Date of Award

2020

Degree Type

Dissertation

Degree Name

Doctor of Philosophy (PhD)

Graduate Group

Cell & Molecular Biology

First Advisor

Frederic D. Bushman

Second Advisor

Gregory D. Van Duyne

Abstract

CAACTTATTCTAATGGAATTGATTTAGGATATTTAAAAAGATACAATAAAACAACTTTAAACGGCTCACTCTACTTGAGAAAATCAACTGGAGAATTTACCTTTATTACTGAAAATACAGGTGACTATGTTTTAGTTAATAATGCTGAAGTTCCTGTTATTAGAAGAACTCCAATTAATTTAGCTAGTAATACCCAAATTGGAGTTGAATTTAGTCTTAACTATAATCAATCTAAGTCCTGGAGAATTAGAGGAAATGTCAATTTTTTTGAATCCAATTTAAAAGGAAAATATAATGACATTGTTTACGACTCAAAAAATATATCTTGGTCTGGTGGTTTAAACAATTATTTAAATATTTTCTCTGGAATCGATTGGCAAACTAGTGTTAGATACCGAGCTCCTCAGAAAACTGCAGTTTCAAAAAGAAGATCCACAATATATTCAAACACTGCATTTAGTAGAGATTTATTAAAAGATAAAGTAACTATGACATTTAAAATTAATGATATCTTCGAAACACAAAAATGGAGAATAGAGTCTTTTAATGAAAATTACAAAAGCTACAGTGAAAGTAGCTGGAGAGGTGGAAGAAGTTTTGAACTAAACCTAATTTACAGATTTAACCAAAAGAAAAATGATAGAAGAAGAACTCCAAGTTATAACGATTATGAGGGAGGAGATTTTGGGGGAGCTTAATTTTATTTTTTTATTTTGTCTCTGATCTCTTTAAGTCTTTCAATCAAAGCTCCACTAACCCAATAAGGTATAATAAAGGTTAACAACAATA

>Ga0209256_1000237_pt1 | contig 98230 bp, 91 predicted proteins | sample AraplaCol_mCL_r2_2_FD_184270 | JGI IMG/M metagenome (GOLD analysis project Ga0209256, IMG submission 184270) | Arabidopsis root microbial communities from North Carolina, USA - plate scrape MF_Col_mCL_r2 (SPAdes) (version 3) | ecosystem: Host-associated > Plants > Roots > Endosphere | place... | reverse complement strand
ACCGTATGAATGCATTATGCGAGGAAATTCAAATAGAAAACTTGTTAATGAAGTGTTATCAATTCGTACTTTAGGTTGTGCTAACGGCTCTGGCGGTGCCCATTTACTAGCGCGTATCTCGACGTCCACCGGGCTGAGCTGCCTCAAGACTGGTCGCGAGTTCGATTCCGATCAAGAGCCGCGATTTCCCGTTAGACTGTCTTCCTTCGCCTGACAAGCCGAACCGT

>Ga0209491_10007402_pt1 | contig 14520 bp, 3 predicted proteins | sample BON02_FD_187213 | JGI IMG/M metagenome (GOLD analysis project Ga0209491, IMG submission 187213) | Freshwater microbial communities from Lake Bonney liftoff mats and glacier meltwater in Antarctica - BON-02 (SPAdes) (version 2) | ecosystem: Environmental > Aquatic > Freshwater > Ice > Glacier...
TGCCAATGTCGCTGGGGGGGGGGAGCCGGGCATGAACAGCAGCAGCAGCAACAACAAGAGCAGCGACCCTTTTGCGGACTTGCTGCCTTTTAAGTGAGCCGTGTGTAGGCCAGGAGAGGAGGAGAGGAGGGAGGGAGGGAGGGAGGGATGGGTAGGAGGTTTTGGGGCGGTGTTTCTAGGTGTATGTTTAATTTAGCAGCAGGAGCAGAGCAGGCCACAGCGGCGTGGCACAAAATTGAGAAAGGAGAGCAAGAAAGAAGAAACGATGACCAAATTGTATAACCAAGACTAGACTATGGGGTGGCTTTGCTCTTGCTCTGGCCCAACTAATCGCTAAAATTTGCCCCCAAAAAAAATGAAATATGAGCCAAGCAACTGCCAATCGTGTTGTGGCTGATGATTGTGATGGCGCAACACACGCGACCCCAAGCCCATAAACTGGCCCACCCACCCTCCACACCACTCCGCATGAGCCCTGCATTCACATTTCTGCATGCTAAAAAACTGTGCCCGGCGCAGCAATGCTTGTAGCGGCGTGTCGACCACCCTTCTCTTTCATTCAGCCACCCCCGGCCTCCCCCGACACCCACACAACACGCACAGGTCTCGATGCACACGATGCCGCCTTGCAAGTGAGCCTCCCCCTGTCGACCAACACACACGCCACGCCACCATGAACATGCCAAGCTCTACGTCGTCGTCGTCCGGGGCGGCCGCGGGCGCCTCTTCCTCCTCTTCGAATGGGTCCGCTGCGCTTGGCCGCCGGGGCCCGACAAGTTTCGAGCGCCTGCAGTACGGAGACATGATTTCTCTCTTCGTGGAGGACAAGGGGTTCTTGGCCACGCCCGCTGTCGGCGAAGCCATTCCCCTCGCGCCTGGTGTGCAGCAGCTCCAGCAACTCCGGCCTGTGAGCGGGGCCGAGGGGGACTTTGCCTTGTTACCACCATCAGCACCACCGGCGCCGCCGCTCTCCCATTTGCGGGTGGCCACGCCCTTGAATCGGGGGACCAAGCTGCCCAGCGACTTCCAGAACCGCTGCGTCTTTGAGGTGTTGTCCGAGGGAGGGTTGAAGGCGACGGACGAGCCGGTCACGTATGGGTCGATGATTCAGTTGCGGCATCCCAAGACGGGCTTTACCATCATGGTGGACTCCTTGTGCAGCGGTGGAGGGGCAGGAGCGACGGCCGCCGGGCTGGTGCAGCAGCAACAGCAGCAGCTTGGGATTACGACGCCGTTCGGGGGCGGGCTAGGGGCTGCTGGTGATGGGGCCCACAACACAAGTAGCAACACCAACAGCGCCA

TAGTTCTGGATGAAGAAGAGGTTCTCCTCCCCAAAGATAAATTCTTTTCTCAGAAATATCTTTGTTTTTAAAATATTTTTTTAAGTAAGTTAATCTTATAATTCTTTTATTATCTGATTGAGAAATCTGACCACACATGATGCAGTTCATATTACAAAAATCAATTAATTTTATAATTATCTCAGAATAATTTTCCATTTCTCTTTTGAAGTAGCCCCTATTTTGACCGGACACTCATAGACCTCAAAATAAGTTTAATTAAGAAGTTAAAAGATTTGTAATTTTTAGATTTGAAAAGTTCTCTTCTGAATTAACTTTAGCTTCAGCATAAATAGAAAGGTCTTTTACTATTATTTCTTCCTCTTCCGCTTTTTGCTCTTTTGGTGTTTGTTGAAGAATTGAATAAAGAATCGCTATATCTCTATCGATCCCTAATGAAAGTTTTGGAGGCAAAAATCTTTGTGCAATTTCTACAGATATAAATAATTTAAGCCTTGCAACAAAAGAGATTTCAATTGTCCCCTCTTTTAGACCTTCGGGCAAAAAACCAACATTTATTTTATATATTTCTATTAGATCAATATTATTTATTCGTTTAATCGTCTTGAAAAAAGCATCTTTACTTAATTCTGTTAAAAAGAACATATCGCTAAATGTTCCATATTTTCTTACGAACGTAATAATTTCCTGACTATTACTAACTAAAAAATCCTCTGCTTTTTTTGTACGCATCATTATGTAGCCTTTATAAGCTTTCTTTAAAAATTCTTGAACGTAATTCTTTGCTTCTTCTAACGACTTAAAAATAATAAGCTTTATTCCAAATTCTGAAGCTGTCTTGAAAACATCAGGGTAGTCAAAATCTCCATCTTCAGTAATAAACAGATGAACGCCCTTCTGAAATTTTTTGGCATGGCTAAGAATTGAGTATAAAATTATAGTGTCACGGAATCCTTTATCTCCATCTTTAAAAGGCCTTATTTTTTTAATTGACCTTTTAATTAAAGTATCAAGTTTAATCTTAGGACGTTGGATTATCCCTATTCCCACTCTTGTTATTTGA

The human immunodeficiency virus (HIV) affects millions of people worldwide who rely on antiretroviral therapy to prevent the acquired immunodeficiency syndrome and halt further HIV transmission. HIV integrase (IN), one of the three retroviral enzymes, catalyzes the covalent insertion of a DNA copy of the HIV genome into host cell chromatin, an essential step in the viral replication cycle. Integration enables expression of a new generation of viral RNA genomes and subgenomic RNAs encoding viral proteins, and establishes the potential for latency, a major barrier to cure. Despite being considered initially to be “undruggable”, IN has been successfully targeted with small-molecule therapeutics, two classes of which are studied here. The strand transfer inhibitors (STIs), which block an essential step in IN catalysis, are FDA-approved and in widespread clinical use. Clinical resistance to STIs has been documented, motivating the design of new generations of STIs with high genetic barriers to resistance and novel approaches to targeting IN. The allosteric inhibitors of integrase (ALLINIs) bind to a site distinct from STIs and do not directly block catalysis, instead act by aberrantly polymerizing IN, disrupting virion maturation. The binding interface of ALLINIs and a structural explanation of their mechanism of action was recently reported by our group. Accurate structural and biochemical data are essential for ongoing drug development and efforts to understand mechanisms of resistance. Here, we report structural and biochemical advances that further our understanding of antiretrovirals targeting HIV IN. We have improved the resolution of structural models of IN·ALLINI polymers, extended these data to multiple members of this class of compounds, and revealed mechanisms of resistance. We have identified a promising clinical opportunity combining ALLINIs and STIs that exploits the hypersensitivity of STI-resistant IN to ALLINI inhibition. Through the creation of an improved in vitro model, we report structural and biochemical data that most closely recapitulates the form of IN found in vivo. Finally, we report progress toward structural and functional characterization of the catalytically active complex of IN and viral DNA, the intasome. Together, this body of work advances our understanding of a key step in the pathogenesis of HIV and provides a foundation for improvements to therapeutics.

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